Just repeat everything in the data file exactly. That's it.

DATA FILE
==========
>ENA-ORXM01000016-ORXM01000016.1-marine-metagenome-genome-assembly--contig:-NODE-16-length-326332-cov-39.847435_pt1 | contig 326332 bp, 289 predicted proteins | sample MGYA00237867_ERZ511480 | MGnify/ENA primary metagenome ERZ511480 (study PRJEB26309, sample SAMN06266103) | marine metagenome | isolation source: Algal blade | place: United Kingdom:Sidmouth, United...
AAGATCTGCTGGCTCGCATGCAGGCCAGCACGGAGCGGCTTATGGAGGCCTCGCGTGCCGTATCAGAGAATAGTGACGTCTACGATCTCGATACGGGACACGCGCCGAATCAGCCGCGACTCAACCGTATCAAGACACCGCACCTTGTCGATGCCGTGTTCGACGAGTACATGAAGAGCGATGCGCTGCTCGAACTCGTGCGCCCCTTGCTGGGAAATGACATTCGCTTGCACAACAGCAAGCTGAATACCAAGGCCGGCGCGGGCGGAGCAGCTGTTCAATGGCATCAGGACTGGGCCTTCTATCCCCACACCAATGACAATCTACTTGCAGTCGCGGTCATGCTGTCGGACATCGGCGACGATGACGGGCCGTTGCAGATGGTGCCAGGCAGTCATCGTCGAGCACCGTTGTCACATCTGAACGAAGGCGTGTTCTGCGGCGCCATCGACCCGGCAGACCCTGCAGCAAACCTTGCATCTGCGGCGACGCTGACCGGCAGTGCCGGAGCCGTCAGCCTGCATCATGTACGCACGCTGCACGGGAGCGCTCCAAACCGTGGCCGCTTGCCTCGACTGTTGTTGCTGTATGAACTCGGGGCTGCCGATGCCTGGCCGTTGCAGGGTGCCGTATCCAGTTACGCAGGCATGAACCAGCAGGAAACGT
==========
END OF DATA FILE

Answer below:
>ENA-ORXM01000016-ORXM01000016.1-marine-metagenome-genome-assembly--contig:-NODE-16-length-326332-cov-39.847435_pt1 | contig 326332 bp, 289 predicted proteins | sample MGYA00237867_ERZ511480 | MGnify/ENA primary metagenome ERZ511480 (study PRJEB26309, sample SAMN06266103) | marine metagenome | isolation source: Algal blade | place: United Kingdom:Sidmouth, United...
AAGATCTGCTGGCTCGCATGCAGGCCAGCACGGAGCGGCTTATGGAGGCCTCGCGTGCCGTATCAGAGAATAGTGACGTCTACGATCTCGATACGGGACACGCGCCGAATCAGCCGCGACTCAACCGTATCAAGACACCGCACCTTGTCGATGCCGTGTTCGACGAGTACATGAAGAGCGATGCGCTGCTCGAACTCGTGCGCCCCTTGCTGGGAAATGACATTCGCTTGCACAACAGCAAGCTGAATACCAAGGCCGGCGCGGGCGGAGCAGCTGTTCAATGGCATCAGGACTGGGCCTTCTATCCCCACACCAATGACAATCTACTTGCAGTCGCGGTCATGCTGTCGGACATCGGCGACGATGACGGGCCGTTGCAGATGGTGCCAGGCAGTCATCGTCGAGCACCGTTGTCACATCTGAACGAAGGCGTGTTCTGCGGCGCCATCGACCCGGCAGACCCTGCAGCAAACCTTGCATCTGCGGCGACGCTGACCGGCAGTGCCGGAGCCGTCAGCCTGCATCATGTACGCACGCTGCACGGGAGCGCTCCAAACCGTGGCCGCTTGCCTCGACTGTTGTTGCTGTATGAACTCGGGGCTGCCGATGCCTGGCCGTTGCAGGGTGCCGTATCCAGTTACGCAGGCATGAACCAGCAGGAAACGT